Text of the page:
Parasitic Worms in Horses are becoming Resistant
Dr. Byrd and Dr. Cheramie offer some hands-on, useful tips for horse owners to put into immediate practice:
Did you know that in early morning hours worm larvae will crawl to the top of a blade of grass, then descend to the roots once the temperature heats up? Or that a single dewdrop can harbor over 100 strongyle larvae? To manage a horse’s environment to minimize parasite exposure, it’s important to understand a parasite’s lifecycle and habits, and take them into account as you design your environment management strategies:
- Remove manure from a pasture at least twice weekly, before larvae become infective.
- Dragging a pasture is OK, but do it during the hottest part of the day when exposed worm eggs and larvae are more likely to die off, not in the cooler morning and evening.
- Keep grass mowed short; it provides fewer places for worms to hide.
- Dry lots and stalls are less likely to be a problem, provided manure is removed regularly and the area is kept clean.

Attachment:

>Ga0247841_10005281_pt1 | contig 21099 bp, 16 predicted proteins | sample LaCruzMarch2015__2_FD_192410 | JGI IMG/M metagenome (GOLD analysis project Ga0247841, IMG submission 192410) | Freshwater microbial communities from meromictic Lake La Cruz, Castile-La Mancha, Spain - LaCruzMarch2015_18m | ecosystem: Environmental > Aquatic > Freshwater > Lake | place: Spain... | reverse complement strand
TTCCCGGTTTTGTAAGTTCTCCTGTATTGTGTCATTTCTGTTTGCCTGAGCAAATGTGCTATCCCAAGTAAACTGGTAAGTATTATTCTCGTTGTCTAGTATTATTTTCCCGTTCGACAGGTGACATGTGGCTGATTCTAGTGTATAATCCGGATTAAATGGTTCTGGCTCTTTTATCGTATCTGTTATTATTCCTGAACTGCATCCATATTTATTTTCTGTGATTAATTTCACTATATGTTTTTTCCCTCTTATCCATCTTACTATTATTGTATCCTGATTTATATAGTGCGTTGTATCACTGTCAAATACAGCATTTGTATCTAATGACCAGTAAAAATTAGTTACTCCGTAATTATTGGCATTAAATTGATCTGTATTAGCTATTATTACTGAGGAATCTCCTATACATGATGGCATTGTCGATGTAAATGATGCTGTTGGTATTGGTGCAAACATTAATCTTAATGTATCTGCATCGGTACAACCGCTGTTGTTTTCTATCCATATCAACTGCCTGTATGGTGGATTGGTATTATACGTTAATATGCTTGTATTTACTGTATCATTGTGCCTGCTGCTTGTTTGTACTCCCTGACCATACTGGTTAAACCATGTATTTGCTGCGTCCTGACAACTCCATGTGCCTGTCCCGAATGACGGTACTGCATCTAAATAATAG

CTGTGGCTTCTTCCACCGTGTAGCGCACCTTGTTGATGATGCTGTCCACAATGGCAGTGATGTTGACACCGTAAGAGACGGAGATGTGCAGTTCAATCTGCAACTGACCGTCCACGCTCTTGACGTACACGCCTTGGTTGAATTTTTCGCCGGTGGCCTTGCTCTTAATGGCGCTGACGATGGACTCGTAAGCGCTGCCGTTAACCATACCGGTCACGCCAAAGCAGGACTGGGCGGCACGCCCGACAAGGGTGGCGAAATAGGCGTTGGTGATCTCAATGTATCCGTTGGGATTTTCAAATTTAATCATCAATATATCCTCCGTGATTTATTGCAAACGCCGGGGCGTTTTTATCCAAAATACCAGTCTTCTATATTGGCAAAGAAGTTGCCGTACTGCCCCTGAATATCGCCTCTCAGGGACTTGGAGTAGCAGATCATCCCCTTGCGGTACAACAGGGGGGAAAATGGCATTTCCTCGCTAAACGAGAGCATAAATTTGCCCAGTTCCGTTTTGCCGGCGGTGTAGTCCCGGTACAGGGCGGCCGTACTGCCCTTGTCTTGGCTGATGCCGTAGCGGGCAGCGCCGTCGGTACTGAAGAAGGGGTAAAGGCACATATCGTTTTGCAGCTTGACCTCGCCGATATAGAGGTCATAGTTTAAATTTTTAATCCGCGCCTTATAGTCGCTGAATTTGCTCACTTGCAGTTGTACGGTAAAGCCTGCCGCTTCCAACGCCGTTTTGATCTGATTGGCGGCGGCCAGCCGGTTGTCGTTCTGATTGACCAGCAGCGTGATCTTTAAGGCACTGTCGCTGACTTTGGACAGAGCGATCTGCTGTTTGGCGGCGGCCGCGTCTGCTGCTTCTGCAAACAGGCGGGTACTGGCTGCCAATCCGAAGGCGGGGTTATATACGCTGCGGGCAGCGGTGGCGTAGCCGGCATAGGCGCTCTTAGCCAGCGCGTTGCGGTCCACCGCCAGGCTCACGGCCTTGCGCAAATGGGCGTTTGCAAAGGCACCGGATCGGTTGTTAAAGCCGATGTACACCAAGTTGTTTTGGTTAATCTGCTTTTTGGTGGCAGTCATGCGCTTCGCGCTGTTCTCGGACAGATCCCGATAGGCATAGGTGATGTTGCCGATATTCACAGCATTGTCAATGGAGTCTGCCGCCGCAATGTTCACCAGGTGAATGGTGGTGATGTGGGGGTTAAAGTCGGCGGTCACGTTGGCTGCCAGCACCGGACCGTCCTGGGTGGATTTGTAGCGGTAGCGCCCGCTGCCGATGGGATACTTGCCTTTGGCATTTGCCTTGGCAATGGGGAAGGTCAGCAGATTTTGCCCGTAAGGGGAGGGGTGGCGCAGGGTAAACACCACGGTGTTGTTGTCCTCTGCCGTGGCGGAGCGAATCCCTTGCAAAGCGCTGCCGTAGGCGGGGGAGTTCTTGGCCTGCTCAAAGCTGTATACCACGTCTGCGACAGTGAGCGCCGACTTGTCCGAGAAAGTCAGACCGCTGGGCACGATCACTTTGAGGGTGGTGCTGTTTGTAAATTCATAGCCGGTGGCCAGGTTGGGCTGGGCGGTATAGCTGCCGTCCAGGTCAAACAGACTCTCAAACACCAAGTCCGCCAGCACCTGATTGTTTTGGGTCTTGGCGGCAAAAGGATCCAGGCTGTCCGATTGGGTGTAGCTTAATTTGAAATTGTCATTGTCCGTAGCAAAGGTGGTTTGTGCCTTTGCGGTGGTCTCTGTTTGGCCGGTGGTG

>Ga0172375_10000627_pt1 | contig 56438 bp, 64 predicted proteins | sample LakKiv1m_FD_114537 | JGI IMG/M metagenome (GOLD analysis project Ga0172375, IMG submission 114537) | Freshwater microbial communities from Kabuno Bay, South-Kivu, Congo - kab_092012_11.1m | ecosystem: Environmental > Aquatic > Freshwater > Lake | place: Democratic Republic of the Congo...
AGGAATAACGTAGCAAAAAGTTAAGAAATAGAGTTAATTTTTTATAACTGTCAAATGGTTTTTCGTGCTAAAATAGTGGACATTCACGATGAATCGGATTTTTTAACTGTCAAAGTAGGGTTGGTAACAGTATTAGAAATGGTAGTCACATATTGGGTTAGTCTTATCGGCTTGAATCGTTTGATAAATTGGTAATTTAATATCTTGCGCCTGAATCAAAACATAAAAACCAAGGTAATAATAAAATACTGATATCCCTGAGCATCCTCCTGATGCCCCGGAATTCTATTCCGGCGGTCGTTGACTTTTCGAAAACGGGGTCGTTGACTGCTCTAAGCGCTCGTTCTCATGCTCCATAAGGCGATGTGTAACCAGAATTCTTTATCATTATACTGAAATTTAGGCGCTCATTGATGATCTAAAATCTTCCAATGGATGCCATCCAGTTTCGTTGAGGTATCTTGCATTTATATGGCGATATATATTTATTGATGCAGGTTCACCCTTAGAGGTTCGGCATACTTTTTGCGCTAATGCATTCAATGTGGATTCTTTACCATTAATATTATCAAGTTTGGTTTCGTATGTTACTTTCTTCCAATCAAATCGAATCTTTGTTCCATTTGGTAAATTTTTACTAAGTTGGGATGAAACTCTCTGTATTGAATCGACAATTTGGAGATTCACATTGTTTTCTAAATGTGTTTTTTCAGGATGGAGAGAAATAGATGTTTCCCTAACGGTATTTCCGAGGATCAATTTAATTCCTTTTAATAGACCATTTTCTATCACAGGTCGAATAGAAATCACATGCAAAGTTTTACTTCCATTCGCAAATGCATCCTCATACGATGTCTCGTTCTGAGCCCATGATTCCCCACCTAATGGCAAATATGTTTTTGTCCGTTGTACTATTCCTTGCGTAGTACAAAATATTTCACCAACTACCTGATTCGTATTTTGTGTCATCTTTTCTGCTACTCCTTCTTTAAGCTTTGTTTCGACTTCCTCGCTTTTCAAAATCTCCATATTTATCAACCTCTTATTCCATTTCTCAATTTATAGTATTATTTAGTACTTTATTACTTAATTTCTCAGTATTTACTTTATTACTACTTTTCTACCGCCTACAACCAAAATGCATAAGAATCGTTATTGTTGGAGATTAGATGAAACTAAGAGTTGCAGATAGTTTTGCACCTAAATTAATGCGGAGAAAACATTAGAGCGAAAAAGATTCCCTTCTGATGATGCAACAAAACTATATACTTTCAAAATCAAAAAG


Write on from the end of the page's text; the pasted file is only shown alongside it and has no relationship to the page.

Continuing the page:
- Areas where foals and weanlings are kept can be hosed down to remove eggs; hosing is unlikely to kill the eggs.
- When possible, an open grassy area is a better foaling option for mares than a dirt-packed stall floor with bedding on top. If a stall is necessary, power-wash the walls, floor, and mats in between horses to minimize ascarid egg populations.
Counting parasite eggs in manure is something we’d gotten away from as over-the-counter dewormers became widely used. Now, as we need to be more selective and targeted in our anthelmintic use, it makes sense to know what, where, and in whom the target is.
- Have your veterinarian perform fecal egg counts for your horses before they’re dewormed, and keep track of the numbers over time to get a good picture of what’s happening. Use an Internet service like Horsemen’s Laboratory if you want to collect your own samples and mail them in for evaluation. SmartPak also makes a self-collection kit, which can be used to collect fecal samples from other types of animals as well as horses.
- Deworm high-shedding horses more often, low-shedding horses less frequently. Fort Dodge Animal Health has developed a helpful ‘Worm Smart’ PDF with a chart showing shedding classifications, plus a suggested deworming schedule for each shedding class.
- Use a dewormer that’s suited to your parasite population. Consult your veterinarian to determine if a rotational cycle of medications is needed or warranted.
- Isolate new horses. Perform fecal egg counts and deworm appropriately before introducing them to your established herd.
Lisa Kemp is an award-winning writer and marketing consultant for the equine industry. Her definition of a good day is one filled with any combination of horse people, horse images, horse stories, and yes, actual horses. For additional information, visit www.KempEquine.com